Request A Demo

Solutions

See All Products
NanoDCAL
A state-of-the-art quantum transport simulator.
NanoDCAL+
A first-class quantum transport simulator.
RESCU
A powerful material physics simulator.
RESCU+
Our most powerful solution for first-principles materials simulation.
QTCAD
Allows finite element modeling for computer-aided design of quantum-technology hardware.
Request A Demo

Introducing yet another RESCU-DFPT feature: Born effective charges modeling and LO-TO splitting

May 28th, 2022
Technology

In previous posts, we demonstrated how the Density Functional Perturbation Theory (DFPT) module of our atomistic tool RESCU can be used to compute the ion-clamped dielectric constant, phonons band structure and density of states of materials with an electronic bandgap (semiconductors and insulators).

In this article we show how the DFPT module of our advanced solver RESCU enables computing the Born effective charges (BECs) in polar gapped materials and predicting the so-called LO-TO splitting correction to phonon energies.

Figure 1 – List of our core RESCU DFPT features.

BECs quantify the coupling between the optical phonons in long wavelength limit and electric fields, in other words it is the coefficient of proportionality between the polarization response in one direction caused by an atomic displacement in another direction [1]. The BECs modify certain material properties and it is essential to include their effect in atomistic simulations. As an example, let’s compute BECs of AlAs and BN, the corresponding values are listed in the table below:

Table 1 – BEC calculation for 2 reference systems: BN and AlAs

A neutral system should also be BEC-neutral, since BECs do not account for macroscopic charge. This can be seen from the table above where the net BEC for each system sums to zero (small deviations from zero are due to numerical inaccuracies). However, BECs induce an internal electric field inside the material between the positive and negative atomic centers. This field exerts an extra force upon atoms which in turn affects their vibrational properties (phonons). The effect of this force is clearly visible in the phonon band structure.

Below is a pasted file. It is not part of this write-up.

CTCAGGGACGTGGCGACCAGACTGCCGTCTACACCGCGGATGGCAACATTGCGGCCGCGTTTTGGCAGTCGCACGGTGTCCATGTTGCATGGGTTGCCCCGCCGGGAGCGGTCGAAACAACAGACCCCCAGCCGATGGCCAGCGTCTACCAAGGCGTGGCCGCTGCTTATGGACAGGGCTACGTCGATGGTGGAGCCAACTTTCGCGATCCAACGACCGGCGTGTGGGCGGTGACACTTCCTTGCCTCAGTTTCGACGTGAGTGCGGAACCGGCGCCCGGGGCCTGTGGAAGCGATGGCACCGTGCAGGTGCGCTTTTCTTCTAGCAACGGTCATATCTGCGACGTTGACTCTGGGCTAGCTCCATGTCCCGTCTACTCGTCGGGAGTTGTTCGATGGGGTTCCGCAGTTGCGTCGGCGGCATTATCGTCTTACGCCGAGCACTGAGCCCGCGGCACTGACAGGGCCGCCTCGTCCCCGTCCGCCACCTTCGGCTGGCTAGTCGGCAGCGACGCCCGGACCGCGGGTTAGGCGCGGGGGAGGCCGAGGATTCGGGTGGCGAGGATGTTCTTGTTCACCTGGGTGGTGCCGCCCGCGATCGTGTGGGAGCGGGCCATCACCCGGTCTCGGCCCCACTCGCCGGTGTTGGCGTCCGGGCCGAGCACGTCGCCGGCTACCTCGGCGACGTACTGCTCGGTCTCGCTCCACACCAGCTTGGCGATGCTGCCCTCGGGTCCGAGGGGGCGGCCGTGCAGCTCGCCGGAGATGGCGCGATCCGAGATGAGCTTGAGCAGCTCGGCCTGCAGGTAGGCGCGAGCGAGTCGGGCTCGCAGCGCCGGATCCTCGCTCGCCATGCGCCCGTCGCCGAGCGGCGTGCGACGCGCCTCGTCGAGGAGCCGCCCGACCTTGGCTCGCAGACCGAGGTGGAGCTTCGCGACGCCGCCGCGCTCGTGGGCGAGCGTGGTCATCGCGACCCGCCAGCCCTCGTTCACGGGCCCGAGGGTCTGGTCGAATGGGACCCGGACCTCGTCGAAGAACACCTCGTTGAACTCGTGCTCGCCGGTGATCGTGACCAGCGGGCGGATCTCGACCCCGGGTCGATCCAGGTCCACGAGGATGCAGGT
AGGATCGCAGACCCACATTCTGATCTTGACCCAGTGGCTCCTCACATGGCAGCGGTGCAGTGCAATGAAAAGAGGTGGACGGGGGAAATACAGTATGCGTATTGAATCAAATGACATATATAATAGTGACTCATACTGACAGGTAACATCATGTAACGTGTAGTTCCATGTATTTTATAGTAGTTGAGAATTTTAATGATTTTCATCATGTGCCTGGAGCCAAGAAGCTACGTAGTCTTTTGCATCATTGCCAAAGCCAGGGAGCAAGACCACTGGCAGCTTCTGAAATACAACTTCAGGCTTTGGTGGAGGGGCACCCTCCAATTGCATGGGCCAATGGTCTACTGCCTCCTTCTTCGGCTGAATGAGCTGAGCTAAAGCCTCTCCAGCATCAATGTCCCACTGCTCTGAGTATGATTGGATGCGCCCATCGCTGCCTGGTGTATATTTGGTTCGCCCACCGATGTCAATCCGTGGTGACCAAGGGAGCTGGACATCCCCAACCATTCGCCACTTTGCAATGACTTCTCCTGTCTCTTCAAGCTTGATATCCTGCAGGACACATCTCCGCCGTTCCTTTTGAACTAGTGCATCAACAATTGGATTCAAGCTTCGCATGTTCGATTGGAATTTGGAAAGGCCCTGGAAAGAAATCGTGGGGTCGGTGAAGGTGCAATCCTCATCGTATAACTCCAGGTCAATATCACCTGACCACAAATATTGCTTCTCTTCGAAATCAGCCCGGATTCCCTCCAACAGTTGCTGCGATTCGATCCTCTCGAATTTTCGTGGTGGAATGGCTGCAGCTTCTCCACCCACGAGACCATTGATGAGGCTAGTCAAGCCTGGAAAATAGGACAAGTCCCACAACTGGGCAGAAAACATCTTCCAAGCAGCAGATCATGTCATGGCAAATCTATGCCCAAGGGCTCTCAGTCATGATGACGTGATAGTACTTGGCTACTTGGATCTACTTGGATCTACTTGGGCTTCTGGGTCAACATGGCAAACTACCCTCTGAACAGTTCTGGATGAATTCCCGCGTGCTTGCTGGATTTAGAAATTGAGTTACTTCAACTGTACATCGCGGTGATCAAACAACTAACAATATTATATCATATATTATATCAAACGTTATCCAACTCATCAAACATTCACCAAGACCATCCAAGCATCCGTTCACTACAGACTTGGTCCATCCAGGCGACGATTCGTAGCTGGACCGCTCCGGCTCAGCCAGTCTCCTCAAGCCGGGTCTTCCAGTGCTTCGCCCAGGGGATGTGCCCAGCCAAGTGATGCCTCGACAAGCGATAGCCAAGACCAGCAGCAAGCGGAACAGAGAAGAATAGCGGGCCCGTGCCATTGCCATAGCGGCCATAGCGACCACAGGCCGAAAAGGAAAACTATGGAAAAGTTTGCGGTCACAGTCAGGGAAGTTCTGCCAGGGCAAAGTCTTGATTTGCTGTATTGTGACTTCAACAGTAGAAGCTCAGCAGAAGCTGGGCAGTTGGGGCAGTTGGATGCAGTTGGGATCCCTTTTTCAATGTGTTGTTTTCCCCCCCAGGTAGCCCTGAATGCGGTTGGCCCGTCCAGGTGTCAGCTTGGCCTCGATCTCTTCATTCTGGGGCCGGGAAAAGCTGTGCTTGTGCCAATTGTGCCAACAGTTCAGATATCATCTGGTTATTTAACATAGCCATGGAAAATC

We compute the phonon band structure of AlAs and BN using our DFPT module using PBE exchange-correlation functionals (as demonstrated in our previous posts), illustrated in Figures (2) and (3) below:

Figure 2 – Phonon band structure of BN using our DFPT module

Figure 3 – Phonon band structure of AlAs using our DFPT module

In these figures, the blue and red lines represent computed phonon energies without and with BECs effect respectively. The splitting of phonon energies for transverse and longitudinal optical phonons (TO and LO) modes at Γ is clearly seen by comparing the blue and red band structures. LO-TO splitting can also be observed in the experimental data (illustrated in green and purple) at Γ, where the effect lifts the degeneracy of LO and TO modes (BN [2] and AlAs [3]). As stated above, this is due to the induced electric field of BECS which exerts extra force on atoms in LO mode. The energies of the LO modes in AlAs and BN are increased by roughly 1 and 7 THz respectively, a significant correction.

Our PBE simulation captures the essential information regarding phonon spectra for these systems, including the LO-TO splitting. As it turns out, the LDA (Local Density Approximation) phonon spectrum of AlAs and BN (not shown here) compares better with the reported experimental data. Note, however, that experimental measurements are scarce and scattered around theoretical predictions. Moreover, theoretical simulations correctly predict the linear behavior of acoustic phonons (Γ-X and Γ-L lines close to Γ), whereas experimental measurements do not. This testifies to the difficulty of measuring phonon spectra and motivates the need for accurate and efficient first principles codes.

In a forthcoming publication here on LinkedIn, we will show how the DFPT module uses the aforementioned ingredients to compute optical properties like infrared intensities, frequency dependent dielectric permittivity and the index of refraction.

We hope you enjoyed the read, thank you and feel free to comment and ask us specific information about our atomistic tools, we will be more than happy to give additional insights.

After this well-deserved summer-break, more simulation science content is definitely around the corner so please follow us and connect with us not to miss any of the next posts!

———————–

[1] Xavier Gonze and Changyol Lee (1997). Dynamical matrices, Born effective charges, dielectric permittivity tensors, and interatomic force constants from density-functional perturbation theory: Phys. Rev. B 55, 10355 – Published 15 April 1997

[2] Hage, F. S., Nicholls, R. J., Yates, J. R., McCulloch, D. G., Lovejoy, T. C., Dellby, N., Krivanek, O. L., Refson, K., & Ramasse, Q. M. (2018). Nanoscale momentum-resolved vibrational spectroscopy. Science Advances, 4(6), eaar7495. https://doi.org/10.1126/SCIADV.AAR7495

[3] Azuhata, T., Sota, T., & Suzuki, K. (1995). Second-order Raman spectra and lattice dynamics in AlAs. Journal of Physics: Condensed Matter, 7(9), 1949. https://doi.org/10.1088/0953-8984/7/9/018